« Reply #10 on: November 24, 2019, 09:07:51 am »
Why wouldn't I just drill an inch hole in the brood box and put one of those chinese spinning door things on it?

I have drilled holes in boxes against the advice of Michael Bush and I won't do it again.  There is no good reason for doing it and there are good reasons for not.  I have not found anyone cheaper than I am.  I built boxes from dumpster diving and an extractor from a ceiling fan and plastic drum.  Drilling a hole in a box will eventually bite you.
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Online van from Arkansas

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Re: Considering top entrances
« Reply #11 on: November 24, 2019, 10:11:02 am »
Matt, I use those spin plates as you refer to.  The round disc with options for: completely close off, vented, queen excluded, or full open.  I only use the vent option for:
1.  To reduce moisture in honey
2.  To vent a hot hive from summer heat.

I have not used the excluded or full open.  I use only the 1/16 vent holes or completely closed.  They work well for me.

Van

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Offline paus

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Re: Considering top entrances
« Reply #12 on: November 24, 2019, 11:33:01 am »
I have needed those disc and did not have one so I used an old CD ,a hole saw and small drill no QE I drilled several vent holes works great

Offline Ben Framed

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Re: Considering top entrances
« Reply #13 on: November 24, 2019, 12:36:27 pm »
I have needed those disc and did not have one so I used an old CD ,a hole saw and small drill no QE I drilled several vent holes works great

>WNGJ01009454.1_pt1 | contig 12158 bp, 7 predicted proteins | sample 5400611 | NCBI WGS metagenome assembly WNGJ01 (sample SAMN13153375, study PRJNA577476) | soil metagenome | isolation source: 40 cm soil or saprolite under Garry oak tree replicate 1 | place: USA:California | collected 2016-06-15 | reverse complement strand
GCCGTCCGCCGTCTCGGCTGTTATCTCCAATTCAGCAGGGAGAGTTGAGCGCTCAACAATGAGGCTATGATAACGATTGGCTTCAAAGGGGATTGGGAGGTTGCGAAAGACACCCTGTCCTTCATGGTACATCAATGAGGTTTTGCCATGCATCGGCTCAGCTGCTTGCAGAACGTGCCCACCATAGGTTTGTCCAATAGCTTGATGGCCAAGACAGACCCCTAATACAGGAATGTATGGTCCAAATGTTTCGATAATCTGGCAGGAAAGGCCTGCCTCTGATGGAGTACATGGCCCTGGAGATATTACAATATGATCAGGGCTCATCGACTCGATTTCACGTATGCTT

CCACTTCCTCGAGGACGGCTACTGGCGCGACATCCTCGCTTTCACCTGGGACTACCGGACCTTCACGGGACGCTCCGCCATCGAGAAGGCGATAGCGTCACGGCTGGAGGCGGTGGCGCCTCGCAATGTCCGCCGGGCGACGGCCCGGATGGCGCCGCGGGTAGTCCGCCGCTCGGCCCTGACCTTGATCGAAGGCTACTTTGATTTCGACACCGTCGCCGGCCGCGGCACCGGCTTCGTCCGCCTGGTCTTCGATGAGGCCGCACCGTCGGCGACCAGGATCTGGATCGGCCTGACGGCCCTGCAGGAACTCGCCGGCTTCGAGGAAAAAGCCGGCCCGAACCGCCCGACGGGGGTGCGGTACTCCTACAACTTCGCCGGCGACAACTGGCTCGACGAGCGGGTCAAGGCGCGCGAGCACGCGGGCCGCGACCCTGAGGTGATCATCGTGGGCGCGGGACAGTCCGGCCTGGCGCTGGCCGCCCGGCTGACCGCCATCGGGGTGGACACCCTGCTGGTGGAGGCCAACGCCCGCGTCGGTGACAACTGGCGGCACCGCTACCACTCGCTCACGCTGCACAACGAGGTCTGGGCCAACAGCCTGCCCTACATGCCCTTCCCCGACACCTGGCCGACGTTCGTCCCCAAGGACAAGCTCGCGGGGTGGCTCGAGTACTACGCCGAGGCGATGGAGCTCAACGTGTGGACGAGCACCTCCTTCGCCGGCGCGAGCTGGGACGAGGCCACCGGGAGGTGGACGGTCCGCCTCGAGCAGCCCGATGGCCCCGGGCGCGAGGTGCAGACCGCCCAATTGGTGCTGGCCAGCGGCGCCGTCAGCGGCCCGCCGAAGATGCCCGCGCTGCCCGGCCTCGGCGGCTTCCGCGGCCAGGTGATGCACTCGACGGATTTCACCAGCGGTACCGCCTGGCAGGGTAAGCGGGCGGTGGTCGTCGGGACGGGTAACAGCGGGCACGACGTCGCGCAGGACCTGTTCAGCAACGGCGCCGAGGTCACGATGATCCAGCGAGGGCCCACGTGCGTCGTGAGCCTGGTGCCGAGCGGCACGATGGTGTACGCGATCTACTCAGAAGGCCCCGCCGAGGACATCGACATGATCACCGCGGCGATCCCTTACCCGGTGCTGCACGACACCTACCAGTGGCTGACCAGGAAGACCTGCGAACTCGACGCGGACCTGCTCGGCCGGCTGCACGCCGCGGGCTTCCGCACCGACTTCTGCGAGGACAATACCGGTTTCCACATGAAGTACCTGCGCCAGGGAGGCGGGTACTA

Great idea Paus
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Offline Michael Bush

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Re: Considering top entrances
« Reply #14 on: November 25, 2019, 08:58:21 am »
Problems with a flat bottom board with no added space:  There is only an 1/8" space at the bottom and this will get propolized.  When you pry out a frame the bottom bar comes off and is stuck to the bottom.  The other problem is bees can get squished when you put the frame back in (or set the box down) and one of those may be the queen.  I would recommend at LEAST 1/8" space added at the bottom.  3/8" would be better.  On top you can cheat a little since the bees don't want to interfere too much with traffic so if you have a little over bee space (max 3/8" min 1/4") at the front it may not get comb built there because of traffic, but most of the top space should fall in the 1/4" to 3/8" range if you don't want it all connected to the top bars.  1/4" is the space if you use a flat cover.  I would not exceed 1/2" at the very front and it should be 3/8" or less by the middle.